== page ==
Japan ‘cautious’ about investing in Chabahar port
New Delhi: Once thought to be keen on investing in the strategic Chabahar port development project in Iran, Japan now seems to be hedging its bets.
A person familiar with the developments said Japan was “cautious” about investing because of fresh sanctions imposed by the US on Iran in July for its suspect nuclear energy programme. In October, US President Donald Trump refused to certify that Iran was abiding by the spirit of a 2015 interim agreement between Iran and the international community that saw some sanctions on the Shia country being lifted.
“Japan has to think in terms of US sanctions,” said the person cited above who did not wish to be named.
On Sunday, Iranian President Hassan Rouhani inaugurated the first phase of Chabahar port—known as the Shahid Beheshti port. It is expected to help India and Afghanistan overcome difficulties imposed by Pakistan to trade directly with each other. In October, India sent a consignment of wheat to Afghanistan via Chabahar marking the first use of the facility for moving a shipment to Afghanistan.
Besides Japan, other countries that have shown interest in developing and investing in Chabahar include South Korea and China, which has already developed the Gwadar port in Pakistan as a key link in its ambitious Belt and Road Initiative.
According to Indian analysts, Japan’s participation would have brought more political clout to the project. Besides, it would have also helped speed up the implementation of the project given Japan’s participation as a foreign collaborator.
For India, Chabahar port, situated in the Sistan-Balochistan province of Iran and lying outside the Persian Gulf, is considered as a gateway for trade with central Asian countries.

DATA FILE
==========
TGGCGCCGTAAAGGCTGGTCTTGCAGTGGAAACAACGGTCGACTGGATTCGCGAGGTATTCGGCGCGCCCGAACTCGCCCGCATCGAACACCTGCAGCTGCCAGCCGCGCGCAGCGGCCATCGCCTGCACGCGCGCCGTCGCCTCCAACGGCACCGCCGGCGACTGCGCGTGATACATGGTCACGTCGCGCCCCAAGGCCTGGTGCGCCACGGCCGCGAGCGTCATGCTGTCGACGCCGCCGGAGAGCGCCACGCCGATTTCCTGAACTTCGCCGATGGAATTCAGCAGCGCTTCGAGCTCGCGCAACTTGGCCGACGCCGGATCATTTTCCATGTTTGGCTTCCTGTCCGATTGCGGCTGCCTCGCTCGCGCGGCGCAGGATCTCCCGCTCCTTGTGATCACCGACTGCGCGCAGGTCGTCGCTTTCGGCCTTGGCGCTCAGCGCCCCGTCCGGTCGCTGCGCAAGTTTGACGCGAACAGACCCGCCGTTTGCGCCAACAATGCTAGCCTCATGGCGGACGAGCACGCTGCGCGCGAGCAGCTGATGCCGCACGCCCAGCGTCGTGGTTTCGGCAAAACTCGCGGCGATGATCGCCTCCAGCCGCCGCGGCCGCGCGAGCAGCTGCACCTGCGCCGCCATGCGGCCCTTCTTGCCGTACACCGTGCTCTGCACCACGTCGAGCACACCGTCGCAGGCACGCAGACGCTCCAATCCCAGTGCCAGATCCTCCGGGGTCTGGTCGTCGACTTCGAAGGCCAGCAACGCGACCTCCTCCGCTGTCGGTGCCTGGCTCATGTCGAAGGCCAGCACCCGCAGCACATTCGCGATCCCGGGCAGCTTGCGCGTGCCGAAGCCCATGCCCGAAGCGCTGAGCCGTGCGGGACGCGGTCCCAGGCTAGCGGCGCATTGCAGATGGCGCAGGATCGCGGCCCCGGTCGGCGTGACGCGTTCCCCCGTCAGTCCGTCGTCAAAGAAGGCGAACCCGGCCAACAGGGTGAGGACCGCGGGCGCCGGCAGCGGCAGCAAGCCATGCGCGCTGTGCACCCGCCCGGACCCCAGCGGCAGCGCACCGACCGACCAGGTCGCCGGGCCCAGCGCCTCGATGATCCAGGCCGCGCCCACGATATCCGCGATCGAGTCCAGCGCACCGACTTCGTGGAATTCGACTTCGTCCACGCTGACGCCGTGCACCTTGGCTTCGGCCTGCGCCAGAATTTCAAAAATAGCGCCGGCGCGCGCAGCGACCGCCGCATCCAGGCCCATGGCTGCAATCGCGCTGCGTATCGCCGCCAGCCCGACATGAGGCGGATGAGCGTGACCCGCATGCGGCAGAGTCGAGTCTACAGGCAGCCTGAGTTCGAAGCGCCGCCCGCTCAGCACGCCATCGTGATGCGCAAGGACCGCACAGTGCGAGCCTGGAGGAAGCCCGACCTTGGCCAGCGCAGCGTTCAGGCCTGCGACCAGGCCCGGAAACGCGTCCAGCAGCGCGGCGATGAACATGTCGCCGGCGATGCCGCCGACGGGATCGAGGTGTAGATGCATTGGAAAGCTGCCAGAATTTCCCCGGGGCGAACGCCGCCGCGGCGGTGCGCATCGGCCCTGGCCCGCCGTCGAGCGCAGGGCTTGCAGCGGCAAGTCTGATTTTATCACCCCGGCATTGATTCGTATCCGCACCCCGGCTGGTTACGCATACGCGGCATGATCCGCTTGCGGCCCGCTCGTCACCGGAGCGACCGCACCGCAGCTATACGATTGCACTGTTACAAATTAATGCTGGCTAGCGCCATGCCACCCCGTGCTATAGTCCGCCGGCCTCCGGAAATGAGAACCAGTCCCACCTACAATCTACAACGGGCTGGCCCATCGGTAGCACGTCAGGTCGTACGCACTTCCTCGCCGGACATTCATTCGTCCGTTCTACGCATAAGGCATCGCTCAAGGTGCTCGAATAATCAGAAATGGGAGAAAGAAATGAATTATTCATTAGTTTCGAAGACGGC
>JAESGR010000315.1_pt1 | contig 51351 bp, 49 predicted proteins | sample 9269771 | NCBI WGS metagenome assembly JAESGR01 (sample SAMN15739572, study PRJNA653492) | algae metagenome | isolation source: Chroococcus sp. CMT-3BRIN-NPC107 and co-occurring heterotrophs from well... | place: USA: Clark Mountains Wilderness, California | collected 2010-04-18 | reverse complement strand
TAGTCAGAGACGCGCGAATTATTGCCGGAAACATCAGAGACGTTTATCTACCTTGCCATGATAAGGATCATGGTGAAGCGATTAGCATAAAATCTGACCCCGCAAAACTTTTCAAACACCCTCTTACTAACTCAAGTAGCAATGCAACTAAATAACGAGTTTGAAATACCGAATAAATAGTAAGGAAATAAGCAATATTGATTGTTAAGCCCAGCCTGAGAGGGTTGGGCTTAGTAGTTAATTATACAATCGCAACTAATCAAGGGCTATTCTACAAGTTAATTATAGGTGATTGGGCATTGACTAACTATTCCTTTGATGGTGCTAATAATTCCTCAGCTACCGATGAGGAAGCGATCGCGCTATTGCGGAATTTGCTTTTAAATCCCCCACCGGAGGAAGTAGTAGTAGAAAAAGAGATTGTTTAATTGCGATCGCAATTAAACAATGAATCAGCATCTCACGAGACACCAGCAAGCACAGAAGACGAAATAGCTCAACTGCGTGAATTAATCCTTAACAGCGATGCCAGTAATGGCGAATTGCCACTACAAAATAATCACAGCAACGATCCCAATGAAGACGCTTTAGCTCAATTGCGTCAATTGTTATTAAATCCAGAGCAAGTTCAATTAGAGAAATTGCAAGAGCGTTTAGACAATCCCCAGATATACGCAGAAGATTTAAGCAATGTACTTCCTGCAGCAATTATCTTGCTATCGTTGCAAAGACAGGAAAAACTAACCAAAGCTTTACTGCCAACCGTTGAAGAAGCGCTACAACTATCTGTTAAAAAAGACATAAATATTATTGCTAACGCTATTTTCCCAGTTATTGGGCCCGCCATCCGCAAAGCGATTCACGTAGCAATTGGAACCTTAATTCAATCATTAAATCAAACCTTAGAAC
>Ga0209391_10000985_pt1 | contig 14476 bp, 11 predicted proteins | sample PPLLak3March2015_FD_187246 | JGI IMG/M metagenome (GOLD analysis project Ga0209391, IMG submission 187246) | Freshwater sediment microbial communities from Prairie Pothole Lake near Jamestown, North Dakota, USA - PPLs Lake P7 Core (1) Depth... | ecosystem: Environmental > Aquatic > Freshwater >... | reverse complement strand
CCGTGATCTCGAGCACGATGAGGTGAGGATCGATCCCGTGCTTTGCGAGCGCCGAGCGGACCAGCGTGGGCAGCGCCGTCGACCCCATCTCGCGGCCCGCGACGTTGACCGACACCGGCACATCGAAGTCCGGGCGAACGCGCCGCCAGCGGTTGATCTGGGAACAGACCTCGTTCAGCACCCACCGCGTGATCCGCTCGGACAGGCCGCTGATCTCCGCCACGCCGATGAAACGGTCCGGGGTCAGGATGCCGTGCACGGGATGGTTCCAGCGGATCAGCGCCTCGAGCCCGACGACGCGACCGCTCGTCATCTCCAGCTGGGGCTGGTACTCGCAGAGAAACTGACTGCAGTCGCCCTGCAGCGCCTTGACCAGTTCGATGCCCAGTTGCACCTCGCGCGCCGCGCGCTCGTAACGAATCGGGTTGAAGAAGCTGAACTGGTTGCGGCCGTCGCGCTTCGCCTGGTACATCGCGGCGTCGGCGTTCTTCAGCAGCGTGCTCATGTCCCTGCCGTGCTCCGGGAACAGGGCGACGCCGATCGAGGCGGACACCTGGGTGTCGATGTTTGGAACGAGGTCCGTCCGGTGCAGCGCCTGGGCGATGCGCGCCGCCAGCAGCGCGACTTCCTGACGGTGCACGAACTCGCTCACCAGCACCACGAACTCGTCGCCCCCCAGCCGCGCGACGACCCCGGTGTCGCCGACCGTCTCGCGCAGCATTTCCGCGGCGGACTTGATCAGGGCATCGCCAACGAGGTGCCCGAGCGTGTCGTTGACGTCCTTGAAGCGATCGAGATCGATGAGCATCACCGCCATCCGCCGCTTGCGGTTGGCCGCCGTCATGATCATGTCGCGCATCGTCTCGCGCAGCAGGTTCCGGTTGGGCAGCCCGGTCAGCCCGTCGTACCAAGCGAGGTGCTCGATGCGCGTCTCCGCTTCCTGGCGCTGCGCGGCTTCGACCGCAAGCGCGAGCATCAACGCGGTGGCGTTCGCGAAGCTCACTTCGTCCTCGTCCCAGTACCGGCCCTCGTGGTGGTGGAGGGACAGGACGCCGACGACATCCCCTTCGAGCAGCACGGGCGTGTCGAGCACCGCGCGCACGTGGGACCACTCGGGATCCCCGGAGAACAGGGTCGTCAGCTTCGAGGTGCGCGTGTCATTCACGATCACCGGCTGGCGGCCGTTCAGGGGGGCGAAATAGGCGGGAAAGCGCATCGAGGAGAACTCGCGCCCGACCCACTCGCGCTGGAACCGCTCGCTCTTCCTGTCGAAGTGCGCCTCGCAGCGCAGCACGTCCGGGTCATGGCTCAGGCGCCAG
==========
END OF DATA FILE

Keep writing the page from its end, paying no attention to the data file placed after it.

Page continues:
Though India and Iran first agreed to develop Chabahar in 2003, it was only in May 2016 during Prime Minister Narendra Modi’s visit to Tehran that the two countries signed a deal under which India is to equip and operate two berths in the first phase with a capital investment of $85.21 million and annual revenue expenditure of $22.95 million on a 10-year lease. Analysts say the delays were due in the first instance to the fact that India was keen to tie up a civil nuclear deal with the US and later due to the tough international sanctions imposed on Iran.
On its part, Japan had previously shown interest in the project with Kenji Hiramatsu, Japan’s ambassador to India, being cited in news reports as saying that the Asian country was keen on collaborating with India on projects in Asia and Africa. He had said the Japanese government was in talks with Tehran and New Delhi for a role in the Chabahar port project along with India.
“We are interested in connectivity projects and to make sure that this region is free and open and an important port like Chabahar is good for regional connectivity... I can’t tell when it will materialise, but we have expressed our interest,” Hiramatsu was cited as saying.
An indication that Japan maybe re-evaluating its position came when the project failed to find a mention in the India-Japan joint statement issued after talks between Japanese Prime Minister Shinzo Abe and Prime Minister Narendra Modi in September.
“Japan is more susceptible to US pressure being a military ally of the US,” said Dilip Sinha, a former Indian diplomat who was in charge of the Iran desk.
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